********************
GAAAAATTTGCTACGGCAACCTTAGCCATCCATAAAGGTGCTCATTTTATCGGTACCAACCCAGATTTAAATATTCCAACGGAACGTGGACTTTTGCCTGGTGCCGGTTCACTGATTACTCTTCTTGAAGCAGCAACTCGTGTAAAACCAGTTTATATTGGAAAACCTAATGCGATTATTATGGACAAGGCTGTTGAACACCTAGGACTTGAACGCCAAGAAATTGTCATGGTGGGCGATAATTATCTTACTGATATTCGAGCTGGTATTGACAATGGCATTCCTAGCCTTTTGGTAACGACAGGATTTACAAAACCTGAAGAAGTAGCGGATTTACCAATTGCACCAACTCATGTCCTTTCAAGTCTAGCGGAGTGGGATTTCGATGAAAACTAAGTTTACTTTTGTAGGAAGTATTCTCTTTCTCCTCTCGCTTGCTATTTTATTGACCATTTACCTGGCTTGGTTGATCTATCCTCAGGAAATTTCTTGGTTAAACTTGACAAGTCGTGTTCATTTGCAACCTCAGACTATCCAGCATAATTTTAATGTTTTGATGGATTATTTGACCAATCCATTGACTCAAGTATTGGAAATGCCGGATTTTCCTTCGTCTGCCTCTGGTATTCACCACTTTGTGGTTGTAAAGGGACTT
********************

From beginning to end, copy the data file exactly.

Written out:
GAAAAATTTGCTACGGCAACCTTAGCCATCCATAAAGGTGCTCATTTTATCGGTACCAACCCAGATTTAAATATTCCAACGGAACGTGGACTTTTGCCTGGTGCCGGTTCACTGATTACTCTTCTTGAAGCAGCAACTCGTGTAAAACCAGTTTATATTGGAAAACCTAATGCGATTATTATGGACAAGGCTGTTGAACACCTAGGACTTGAACGCCAAGAAATTGTCATGGTGGGCGATAATTATCTTACTGATATTCGAGCTGGTATTGACAATGGCATTCCTAGCCTTTTGGTAACGACAGGATTTACAAAACCTGAAGAAGTAGCGGATTTACCAATTGCACCAACTCATGTCCTTTCAAGTCTAGCGGAGTGGGATTTCGATGAAAACTAAGTTTACTTTTGTAGGAAGTATTCTCTTTCTCCTCTCGCTTGCTATTTTATTGACCATTTACCTGGCTTGGTTGATCTATCCTCAGGAAATTTCTTGGTTAAACTTGACAAGTCGTGTTCATTTGCAACCTCAGACTATCCAGCATAATTTTAATGTTTTGATGGATTATTTGACCAATCCATTGACTCAAGTATTGGAAATGCCGGATTTTCCTTCGTCTGCCTCTGGTATTCACCACTTTGTGGTTGTAAAGGGACTT